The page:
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Coming soon to Highway P: ‘Look kids: Big Ben, Parliament’

By Keith Barber

A map shows the planned roundabouts for a construction project on the Highway P interchange set to begin Monday. (Map courtesy of MTJ Engineering)

The message boards along I-94 indicate that construction on the Highway P and I-94 Pabst Farm Interchange in the village of Summit will begin Monday.

So, here we go around and around again. Yes, the dreaded roundabouts/rotaries are included in the reconstruction plan. When I first saw the plan I laughed and shook my head. But now the gravity of the situation is settling in, and I’m not sure whether to remain ornery or try to move on.

If you’ve ever had the unfortunate opportunity to drive through the mess at Moorland Road and I-43 in New Berlin, you know exactly what I mean. Who thinks up these things? Safety statistics evidently show they are safe, but look at this scenario: patrons leaving a theater on Moorland Road and entering into a rotary mixed with traffic exiting I-43, entwined with general street traffic. And then throw a few semi-trailers in there for excitement.

Let’s not stop at just one roundabout. There are two on either side of I-43 in New Berlin. The first time I went through this disaster I thought, “What the heck just happened, and did this make any sense whatsoever?”

I actually try to avoid this intersection now because I am the type of driver who tries to avoid confrontational driving. There are signs posted throughout the rotaries as well, but who has time to read them? The only sign that should be displayed is “Road Rage Ahead.”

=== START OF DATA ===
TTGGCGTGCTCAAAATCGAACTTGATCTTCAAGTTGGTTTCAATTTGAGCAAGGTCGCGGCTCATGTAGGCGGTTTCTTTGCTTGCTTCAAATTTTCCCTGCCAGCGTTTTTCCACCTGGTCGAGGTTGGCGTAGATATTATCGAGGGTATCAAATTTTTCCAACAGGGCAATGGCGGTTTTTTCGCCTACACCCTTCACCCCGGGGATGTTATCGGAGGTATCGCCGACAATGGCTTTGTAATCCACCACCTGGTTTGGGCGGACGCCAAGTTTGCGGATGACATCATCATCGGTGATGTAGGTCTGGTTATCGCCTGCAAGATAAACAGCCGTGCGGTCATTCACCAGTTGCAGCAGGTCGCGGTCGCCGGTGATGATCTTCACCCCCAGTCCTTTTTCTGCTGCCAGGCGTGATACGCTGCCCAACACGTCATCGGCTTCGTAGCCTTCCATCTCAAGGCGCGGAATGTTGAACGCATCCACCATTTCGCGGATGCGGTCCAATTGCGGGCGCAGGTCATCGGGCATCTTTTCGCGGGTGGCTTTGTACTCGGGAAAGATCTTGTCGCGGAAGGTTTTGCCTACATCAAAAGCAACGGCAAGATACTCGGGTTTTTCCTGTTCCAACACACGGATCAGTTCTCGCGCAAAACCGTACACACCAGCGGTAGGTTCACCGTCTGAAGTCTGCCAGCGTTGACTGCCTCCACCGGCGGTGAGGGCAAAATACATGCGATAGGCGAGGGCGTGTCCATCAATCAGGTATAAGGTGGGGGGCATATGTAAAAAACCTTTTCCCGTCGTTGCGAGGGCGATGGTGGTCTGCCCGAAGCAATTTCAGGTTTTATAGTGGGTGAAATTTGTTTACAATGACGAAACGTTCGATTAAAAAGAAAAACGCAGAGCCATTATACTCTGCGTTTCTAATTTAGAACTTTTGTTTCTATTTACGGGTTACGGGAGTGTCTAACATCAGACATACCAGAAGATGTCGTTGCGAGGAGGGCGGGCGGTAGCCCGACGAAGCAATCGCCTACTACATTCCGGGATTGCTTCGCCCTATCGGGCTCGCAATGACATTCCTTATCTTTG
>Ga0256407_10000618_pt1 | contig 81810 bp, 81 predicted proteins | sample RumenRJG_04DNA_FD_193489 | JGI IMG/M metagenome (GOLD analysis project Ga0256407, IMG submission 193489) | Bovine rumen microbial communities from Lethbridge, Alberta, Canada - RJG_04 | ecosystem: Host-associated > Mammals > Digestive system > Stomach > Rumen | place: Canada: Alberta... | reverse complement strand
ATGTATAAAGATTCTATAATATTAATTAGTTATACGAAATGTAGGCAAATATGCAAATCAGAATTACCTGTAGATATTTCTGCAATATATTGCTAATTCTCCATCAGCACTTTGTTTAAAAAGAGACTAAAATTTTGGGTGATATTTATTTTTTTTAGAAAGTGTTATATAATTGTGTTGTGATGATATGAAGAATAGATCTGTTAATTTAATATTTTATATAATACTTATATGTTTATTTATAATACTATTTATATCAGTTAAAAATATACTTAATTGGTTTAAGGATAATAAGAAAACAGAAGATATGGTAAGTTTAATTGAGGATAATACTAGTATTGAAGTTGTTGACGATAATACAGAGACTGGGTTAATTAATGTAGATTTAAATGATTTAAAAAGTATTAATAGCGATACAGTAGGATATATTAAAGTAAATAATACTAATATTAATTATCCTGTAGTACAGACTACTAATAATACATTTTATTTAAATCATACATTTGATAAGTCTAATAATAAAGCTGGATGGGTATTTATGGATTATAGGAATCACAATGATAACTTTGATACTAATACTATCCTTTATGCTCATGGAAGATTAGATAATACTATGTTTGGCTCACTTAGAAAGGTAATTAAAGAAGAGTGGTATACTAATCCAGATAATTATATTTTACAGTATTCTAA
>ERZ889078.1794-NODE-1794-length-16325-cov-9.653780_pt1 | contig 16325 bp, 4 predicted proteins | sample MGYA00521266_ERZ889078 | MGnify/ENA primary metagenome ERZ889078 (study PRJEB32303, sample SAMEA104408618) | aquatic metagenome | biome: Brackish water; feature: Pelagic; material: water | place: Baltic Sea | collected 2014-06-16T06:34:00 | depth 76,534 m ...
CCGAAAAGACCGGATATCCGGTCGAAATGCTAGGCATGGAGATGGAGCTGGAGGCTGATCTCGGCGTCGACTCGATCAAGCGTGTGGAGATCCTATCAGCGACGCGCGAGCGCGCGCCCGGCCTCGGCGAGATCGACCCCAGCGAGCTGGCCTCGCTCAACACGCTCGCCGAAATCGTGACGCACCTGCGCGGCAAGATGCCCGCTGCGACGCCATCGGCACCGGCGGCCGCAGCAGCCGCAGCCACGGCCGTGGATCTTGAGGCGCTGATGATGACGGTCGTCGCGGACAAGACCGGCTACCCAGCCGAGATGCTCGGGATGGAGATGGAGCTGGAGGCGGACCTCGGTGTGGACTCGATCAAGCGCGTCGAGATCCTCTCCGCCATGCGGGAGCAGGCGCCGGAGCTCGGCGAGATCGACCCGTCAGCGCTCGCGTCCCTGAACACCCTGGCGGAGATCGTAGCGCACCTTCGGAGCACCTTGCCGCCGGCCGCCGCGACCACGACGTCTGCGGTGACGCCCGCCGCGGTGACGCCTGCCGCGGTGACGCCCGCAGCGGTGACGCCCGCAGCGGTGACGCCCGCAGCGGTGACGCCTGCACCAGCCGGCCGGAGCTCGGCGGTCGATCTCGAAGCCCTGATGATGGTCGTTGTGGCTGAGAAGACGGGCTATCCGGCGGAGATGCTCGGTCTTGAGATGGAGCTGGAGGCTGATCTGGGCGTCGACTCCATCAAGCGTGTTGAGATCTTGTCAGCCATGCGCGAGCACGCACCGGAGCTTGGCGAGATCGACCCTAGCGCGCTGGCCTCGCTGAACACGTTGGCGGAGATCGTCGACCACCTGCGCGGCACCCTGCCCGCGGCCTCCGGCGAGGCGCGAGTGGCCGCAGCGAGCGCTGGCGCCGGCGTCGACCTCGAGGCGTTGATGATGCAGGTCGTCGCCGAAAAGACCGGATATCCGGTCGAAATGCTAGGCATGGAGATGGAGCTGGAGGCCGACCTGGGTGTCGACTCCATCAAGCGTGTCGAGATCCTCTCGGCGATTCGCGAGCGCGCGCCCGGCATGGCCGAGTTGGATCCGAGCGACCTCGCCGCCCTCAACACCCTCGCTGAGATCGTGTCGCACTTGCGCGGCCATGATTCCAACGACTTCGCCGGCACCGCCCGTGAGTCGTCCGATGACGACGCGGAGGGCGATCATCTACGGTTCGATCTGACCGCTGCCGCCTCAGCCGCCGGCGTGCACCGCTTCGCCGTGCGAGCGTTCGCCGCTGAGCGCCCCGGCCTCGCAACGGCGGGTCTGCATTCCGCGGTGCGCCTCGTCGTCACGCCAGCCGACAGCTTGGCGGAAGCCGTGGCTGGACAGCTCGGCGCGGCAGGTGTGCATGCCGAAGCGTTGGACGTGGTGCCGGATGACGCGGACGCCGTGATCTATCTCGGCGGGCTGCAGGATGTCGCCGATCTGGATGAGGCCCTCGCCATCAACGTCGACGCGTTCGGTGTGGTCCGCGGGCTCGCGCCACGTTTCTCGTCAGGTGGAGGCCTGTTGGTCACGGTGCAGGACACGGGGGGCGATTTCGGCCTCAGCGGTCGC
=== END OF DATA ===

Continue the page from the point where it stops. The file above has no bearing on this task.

Now the Pabst Farm Interchange will take mostly farmland and woods and create FOUR rotaries all within less than a mile of each other. Lunda Construction of Black River Falls is the contractor.

The intersection is being constructed in response to future growth projections at the Pabst Farms development, which is one freeway exit to the west, and past Highway P.

True, the eastern part of Pabst Farms lays just west of Highway P, but according to the master plan for the development, the area is to be developed into condominiums, some single-family residences and a small business technology park.

Do we really need four rotaries here?

The exit takes us to many of Waukesha County’s fine lakes and recreational opportunities. I can only envision guys with boats and trailers going around and around on Saturday mornings trying to get to the nearby boat launch at Lower Nebobin Lake, or school buses having to navigate through four rotaries mixed with morning and evening traffic.

This is just beyond ridiculous.

Rotaries, in my opinion, are dangerous and expensive, and many people I’ve talked to agree. This particular project has a cost of $11.8 million, including entrance and exit ramps from I-94.

Rotaries work, for example, in Boston, where the city roads were built around stacked lumber and freight, and new cities grew quickly around them. There almost was no choice.

But around here we have vacant land where we do have a choice to construct the best scenario. It’s time we put a stop to this rotary fever. So, here’s a message to the Department of Transportation: No one likes roundabouts.


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Keith Barber is a data reporter at The Daily Reporter. He filed this blog while driving around a roundabout.


  1. Keith–you are an idiot. If you don’t even know the difference between a rotary and a roundabout, you shouldn’t be writing for a construction/transportation site. How hard is it to yield, look left, and go when you have a gap? Maybe it’s time you turn in your drivers license if this concept is so confusing for you…

  2. I actually like roundabouts. It significantly reduces traffic at intersections. The 4 way stop at County Line (Q) and 164 used to be horrible at 5:30-6:30pm. The roundabout fixed it.

    Keith, you really should learn the difference between a rotary and roundabout. Try Google.